DepEd to monitor hits, misses as classes start

    Education Secretary Leonor Briones joins the meeting with members of the IATF and the President. (ACE MORANDANTE/ PRESIDENTIAL PHOTO)

    By Noel Talacay

    EDUCATION Secretary Leonor Briones yesterday said all undersecretaries and directors of the Department of Education (DepEd) will be on the field today to check on the hits and misses as distance learning under the new normal starts today, Monday.

    Briones said she will be at the DepEd Central Office where the Command Center is located to oversee the opening of classes for this school year and address all the concerns expected to come up.

    Face-to-face classes had been discouraged due to the coronavirus disease until a vaccine becomes available.

    The DepEd’s national enrollment data for school year 2020-2021 showed 24,723,533 students have enrolled in public and private schools, including state universities and colleges (SUCs), or 89.02 percent of the more than 27 million students who enrolled in 2019.

    All of them will be in their houses participating in distance learning, the new normal of the educational system as the country battles the COVID-19 pandemic.

    Meanwhile, Joint Task Force COVID Shield commander Lt. Gen. Guillermo Eleazar directed police commanders to closely coordinate with barangay officials to ensure situation in communities are conducive to online classes.

    “Our local police personnel and barangay officials should work together to extend all the necessary assistance to make sure that our online learners would be able to concentrate on their study,” said Eleazar.

    Eleazar said policemen, in coordination with the barangays, should ensure that noise is minimized, especially those coming from community quarantine violators.

    The National Privacy Commission (NPC) has advised students to create strong passwords – composed of at least 12 characters that contain a mix of upper and lower case letters, numbers, and symbols – when signing in on e-learning platforms.

    The NPC also advised students to be alert and wary when sharing videos, photos, and other files; using customized backgrounds to avoid accidental disclosure of personal information; installing anti-virus program; muting microphones, and turning off webcams, if allowed, during synchronous online classes unless reciting and keeping the microphones and cameras off during breaks.

    Students are also discouraged to connect their devices in public Wi-Fi networks unless and to ensure the public network has a password and is not accessible to everyone if it cannot be avoided; sharing submissions for an unlimited time; sending assignments, projects and other requirements to teachers via social media; taking screenshots of the video feed of teachers and classmates; spamming the chat; and giving out online links and their passwords to people who are not part of the class.

    The NPC also advised parents to help their children check and customize the privacy settings of their device or application for online learning; teach them the basic online security like enabling two-factor authentication and avoiding the sharing of homework, passwords, and other personal information even with friends; examine the school’s privacy policy; ensure that your consent is obtained for the recording of classes; and, if allowed, being present during the online sessions, especially if the student is a minor.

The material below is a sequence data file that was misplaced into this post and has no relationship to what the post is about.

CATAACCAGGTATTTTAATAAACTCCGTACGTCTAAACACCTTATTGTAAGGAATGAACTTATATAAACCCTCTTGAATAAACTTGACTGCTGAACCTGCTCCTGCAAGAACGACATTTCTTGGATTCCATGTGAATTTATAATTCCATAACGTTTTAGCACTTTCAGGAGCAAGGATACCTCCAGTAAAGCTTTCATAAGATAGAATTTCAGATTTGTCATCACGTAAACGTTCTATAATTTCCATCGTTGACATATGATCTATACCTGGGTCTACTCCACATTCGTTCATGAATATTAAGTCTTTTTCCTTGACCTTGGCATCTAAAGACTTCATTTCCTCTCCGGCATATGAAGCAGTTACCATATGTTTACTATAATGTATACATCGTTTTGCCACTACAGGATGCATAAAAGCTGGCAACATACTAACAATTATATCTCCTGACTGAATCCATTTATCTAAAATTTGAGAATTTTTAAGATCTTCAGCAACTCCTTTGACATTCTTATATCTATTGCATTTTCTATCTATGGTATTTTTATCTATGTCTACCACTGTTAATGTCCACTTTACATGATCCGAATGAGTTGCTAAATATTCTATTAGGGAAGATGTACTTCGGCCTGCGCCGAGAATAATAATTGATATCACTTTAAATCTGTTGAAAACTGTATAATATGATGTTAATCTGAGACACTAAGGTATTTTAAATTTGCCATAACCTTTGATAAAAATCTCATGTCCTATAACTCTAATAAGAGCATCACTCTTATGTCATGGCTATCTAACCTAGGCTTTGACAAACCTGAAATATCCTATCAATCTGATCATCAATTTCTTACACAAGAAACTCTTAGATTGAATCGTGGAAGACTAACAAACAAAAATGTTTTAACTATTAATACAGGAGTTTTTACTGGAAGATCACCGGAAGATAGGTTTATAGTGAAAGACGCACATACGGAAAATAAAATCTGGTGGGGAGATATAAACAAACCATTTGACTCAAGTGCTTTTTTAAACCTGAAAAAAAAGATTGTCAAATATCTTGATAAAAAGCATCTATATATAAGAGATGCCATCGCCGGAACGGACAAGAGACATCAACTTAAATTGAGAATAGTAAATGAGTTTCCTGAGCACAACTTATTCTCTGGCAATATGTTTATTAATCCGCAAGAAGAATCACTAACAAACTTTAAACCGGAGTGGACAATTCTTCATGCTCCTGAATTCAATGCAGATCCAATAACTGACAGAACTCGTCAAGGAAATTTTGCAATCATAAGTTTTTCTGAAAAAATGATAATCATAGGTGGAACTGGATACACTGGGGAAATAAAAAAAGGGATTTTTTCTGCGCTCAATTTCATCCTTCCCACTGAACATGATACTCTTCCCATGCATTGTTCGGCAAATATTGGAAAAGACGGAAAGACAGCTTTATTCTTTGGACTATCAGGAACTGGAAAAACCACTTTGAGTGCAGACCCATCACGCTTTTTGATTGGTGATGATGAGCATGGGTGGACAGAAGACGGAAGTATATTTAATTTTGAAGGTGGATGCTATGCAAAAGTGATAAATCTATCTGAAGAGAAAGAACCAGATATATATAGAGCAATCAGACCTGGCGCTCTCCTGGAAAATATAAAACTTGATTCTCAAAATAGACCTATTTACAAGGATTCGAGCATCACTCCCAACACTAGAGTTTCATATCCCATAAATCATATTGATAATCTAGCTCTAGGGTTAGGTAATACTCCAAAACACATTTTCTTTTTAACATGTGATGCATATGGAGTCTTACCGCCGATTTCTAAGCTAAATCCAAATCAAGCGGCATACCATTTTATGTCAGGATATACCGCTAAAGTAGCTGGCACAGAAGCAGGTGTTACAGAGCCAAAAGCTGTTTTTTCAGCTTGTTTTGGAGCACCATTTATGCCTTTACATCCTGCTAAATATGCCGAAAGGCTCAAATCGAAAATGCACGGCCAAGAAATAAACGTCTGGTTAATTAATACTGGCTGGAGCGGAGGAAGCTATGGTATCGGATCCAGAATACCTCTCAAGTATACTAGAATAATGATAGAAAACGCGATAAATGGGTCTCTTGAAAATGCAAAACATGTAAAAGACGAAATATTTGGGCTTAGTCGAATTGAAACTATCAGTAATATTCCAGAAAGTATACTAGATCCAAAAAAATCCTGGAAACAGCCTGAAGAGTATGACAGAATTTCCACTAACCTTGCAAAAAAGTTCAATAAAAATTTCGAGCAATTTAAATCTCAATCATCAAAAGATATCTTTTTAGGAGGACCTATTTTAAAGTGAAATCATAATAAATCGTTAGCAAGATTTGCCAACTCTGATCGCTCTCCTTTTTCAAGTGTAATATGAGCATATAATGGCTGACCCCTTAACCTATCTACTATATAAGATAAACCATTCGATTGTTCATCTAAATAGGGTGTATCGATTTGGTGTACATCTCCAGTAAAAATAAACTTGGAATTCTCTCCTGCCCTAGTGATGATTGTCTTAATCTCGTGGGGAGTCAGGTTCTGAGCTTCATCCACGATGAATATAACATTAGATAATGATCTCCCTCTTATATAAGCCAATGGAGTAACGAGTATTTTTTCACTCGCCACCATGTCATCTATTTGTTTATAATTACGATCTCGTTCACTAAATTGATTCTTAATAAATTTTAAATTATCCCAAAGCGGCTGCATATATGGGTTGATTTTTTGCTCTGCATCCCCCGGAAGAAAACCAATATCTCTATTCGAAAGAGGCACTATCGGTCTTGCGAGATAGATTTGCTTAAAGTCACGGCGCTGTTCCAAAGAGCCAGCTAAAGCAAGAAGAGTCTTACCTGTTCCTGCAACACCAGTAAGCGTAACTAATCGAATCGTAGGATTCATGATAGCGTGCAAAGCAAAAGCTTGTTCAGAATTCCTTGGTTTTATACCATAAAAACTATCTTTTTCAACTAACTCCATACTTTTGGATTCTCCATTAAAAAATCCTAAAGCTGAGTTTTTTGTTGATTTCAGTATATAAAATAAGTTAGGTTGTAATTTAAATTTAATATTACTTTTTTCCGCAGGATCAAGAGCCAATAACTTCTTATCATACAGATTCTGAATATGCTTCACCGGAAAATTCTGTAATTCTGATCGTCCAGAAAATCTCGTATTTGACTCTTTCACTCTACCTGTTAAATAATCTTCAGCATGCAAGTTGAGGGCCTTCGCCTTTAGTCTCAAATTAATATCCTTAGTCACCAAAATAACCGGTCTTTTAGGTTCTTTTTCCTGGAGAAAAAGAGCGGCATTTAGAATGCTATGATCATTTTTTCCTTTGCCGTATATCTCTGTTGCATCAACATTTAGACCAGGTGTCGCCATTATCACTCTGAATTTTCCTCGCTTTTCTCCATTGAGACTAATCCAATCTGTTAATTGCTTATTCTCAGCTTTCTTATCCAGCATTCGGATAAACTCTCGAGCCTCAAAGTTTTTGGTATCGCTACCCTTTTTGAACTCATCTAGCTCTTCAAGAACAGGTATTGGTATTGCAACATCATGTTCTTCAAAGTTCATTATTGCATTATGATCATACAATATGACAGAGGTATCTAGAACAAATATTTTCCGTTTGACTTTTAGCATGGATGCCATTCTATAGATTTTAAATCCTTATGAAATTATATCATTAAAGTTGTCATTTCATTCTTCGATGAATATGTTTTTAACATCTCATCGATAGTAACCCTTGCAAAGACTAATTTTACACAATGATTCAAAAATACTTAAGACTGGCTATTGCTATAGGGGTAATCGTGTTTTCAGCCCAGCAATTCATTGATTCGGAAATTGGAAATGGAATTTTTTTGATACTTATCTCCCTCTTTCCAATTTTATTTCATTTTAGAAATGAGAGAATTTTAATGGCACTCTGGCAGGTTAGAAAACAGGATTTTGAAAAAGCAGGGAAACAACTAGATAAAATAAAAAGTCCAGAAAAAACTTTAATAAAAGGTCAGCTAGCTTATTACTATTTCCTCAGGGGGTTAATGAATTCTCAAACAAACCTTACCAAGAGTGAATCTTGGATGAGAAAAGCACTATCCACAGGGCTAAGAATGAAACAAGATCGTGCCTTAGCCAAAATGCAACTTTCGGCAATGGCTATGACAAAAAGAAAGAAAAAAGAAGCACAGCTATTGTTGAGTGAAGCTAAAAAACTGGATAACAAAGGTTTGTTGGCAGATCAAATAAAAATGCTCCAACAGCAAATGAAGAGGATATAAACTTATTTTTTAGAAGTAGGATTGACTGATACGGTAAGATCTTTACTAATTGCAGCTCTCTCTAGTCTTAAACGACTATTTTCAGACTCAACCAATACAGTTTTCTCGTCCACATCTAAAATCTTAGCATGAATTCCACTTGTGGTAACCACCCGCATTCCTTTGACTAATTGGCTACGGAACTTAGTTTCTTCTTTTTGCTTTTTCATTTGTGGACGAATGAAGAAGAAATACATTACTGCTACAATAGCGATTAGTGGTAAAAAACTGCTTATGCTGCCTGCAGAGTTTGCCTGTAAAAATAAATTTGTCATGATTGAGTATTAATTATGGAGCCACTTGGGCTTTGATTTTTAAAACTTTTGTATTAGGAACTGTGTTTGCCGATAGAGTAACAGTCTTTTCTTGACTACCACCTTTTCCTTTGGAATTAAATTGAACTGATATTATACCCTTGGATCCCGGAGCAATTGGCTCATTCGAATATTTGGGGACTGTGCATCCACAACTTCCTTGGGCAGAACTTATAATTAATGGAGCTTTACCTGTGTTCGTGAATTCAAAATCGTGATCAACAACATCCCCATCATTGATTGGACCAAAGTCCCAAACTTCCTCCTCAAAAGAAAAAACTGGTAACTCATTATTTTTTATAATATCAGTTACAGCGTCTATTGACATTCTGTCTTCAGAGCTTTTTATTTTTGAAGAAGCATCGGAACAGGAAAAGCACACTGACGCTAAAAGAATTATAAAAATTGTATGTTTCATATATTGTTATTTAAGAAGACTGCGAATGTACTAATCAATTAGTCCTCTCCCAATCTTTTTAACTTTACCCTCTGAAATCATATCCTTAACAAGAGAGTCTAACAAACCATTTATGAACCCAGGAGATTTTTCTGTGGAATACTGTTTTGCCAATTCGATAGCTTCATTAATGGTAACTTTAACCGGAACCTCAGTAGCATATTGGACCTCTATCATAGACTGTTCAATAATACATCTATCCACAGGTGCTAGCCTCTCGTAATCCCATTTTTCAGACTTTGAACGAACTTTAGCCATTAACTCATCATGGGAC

Parents are also discouraged from leaving the child, especially minors, unsupervised during the conduct of online learning, while teachers are advised to take note of the “privacy, equity, and peculiarity” of students when conducting online classes.


    Cabinet Secretary Karlo Nograles, concurrent co-chairman of the Inter-Agency Task Force (IATF) for the Management of Emerging Infectious Diseases, on Saturday night said the DepEd and Department of Social Welfare and Development (DSWD) are set to proceed with the implementation of the school feeding program for students starting this month.

    Nograles, during the Karlo Nograles Live program over Facebook, said the feeding program would be done through a house-to-house delivery of nutritious food. The DepEd will oversee the program for grade 1 to 6 students or those aged between six and 11 while DSWD will oversee the feeding program for kindergarten pupils or those aged two to five.

    He said the usual rice, canned goods and noodles are not enough to meet the nutritional needs of the children.

    He said selected school children may receive delivery of food products like the enhanced nutribun, iron-fortified rice, and instant food packs of laing and pochero that had been developed by the Department of Science and Technology-Food and Nutrition Research Institute (DOST-FNRI). Fresh vegetables and fish bought from farmers and fishermen may also be distributed.

    Nograles said the IATF also approved last week a supplemental feeding program for kids aged between six month and 23 months but the task force is still looking for funds for the program. They are hoping to implement it either later this month or by November. – With Jocelyn Montemayor and Victor Reyes